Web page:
Why learn music?
Scientist about playing musical instruments....
Musical training especially at a young age, seems to signinficantly alter the structure of your brain. For instance after 15 months of piano lessons young children had more highly developed auditory and motor areas then their untrained peers. These brain areas are very active when you play an instrument (Journal of Neuroscience, vol 29, p.3019)
Professional musicians have an increased volume of gray matter, which routes information around the brain, in areas that deal with motor control, audition and visuo-spatial processing (Journal of Neuroscience, vol 23, p. 9240)
Musicians who started training before the age of 7 also have a thicker corpus callosum, the bundle of nerve fibers that shunts information between the two halves of the brain. (Neuropsychologia, vol 33, p. 1047)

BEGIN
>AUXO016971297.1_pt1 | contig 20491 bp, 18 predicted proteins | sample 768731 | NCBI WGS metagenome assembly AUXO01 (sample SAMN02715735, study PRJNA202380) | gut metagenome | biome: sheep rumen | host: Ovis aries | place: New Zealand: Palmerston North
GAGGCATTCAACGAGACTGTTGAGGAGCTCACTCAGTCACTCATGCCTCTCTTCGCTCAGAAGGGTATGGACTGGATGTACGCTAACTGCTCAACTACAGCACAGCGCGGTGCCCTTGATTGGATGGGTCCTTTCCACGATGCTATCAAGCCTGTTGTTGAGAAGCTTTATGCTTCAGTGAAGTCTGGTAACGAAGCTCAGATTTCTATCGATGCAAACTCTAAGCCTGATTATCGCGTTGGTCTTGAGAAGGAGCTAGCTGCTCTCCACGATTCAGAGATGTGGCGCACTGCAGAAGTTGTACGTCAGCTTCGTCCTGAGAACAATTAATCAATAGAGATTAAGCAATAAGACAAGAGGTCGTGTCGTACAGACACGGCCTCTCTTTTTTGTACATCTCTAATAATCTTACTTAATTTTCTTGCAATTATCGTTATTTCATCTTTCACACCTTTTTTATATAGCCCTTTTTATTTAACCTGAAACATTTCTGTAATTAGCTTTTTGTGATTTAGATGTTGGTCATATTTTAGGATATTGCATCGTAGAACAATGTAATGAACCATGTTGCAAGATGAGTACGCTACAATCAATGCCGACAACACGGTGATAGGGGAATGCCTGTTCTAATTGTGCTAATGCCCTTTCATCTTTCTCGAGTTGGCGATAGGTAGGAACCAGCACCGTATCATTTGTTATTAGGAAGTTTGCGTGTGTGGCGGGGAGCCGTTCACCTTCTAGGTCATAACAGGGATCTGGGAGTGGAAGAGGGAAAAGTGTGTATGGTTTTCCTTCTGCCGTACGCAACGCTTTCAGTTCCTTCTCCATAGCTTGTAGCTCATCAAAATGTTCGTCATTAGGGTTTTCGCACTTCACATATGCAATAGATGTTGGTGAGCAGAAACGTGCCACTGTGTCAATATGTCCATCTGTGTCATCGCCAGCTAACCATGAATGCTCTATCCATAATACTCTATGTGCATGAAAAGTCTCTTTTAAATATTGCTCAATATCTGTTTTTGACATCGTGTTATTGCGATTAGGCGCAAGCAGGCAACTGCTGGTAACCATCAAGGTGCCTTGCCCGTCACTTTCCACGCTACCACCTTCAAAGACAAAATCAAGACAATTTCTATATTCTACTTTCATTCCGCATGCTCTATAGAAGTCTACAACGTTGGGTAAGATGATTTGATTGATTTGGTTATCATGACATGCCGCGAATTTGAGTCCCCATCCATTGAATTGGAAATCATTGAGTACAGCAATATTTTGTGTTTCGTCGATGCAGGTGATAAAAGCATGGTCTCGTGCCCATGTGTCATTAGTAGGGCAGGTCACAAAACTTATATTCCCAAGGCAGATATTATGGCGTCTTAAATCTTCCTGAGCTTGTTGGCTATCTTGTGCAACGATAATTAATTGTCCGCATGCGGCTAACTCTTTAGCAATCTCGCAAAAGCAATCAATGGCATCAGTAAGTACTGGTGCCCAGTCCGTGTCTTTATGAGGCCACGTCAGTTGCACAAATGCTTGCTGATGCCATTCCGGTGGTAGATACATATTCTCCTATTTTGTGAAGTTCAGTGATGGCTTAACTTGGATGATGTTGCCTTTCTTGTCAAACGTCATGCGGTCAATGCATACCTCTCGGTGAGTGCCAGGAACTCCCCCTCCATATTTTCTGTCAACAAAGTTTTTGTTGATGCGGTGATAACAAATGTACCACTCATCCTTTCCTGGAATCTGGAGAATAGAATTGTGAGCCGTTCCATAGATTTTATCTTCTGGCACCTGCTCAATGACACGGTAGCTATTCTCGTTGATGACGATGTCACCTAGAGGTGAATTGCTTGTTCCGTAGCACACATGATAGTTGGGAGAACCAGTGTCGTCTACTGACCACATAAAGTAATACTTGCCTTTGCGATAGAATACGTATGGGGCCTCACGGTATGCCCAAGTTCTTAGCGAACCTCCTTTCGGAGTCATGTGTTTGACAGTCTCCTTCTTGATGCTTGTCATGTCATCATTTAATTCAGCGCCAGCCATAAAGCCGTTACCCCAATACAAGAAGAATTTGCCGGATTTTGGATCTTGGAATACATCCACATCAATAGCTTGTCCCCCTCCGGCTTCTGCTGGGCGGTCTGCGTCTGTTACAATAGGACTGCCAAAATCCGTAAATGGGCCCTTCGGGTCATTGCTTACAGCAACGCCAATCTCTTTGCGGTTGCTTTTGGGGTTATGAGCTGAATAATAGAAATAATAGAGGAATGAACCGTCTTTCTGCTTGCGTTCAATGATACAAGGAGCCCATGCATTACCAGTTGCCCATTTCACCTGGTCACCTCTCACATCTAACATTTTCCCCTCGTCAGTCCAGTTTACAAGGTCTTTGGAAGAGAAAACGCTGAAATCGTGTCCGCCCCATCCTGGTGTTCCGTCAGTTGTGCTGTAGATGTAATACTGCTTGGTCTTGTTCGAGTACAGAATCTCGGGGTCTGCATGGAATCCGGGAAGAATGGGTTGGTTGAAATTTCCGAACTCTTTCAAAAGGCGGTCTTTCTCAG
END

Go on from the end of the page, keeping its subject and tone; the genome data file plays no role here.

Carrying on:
Musically trained people perform better on tests of auditory memory - the ability to remember lists of spoken words, for example - and auditory attention. Children with a musical training have larger vocabularies and higher reading ability then those who do not. (Nature Reviews Neuroscience, vol 11, p. 599)
There is even some evidence that early musical training increases IQ (Psychological Science , vol 15, p. 511)
Trained musicians are better at discriminating pitch changes in made-up words similiar to those found in Mandarin, a tonal language where such changes can alter the meaning of a word. This is evidence that they are better equipped to learn new languages (Applied Psycholinguistics, vol 28, p. 565) Music training has even been shown to enhance empathy because it fine-tunes your ability to recognise the emotional nuances in speech. (Annals of the New York Academy of Sciences, vol 1169, p. 209)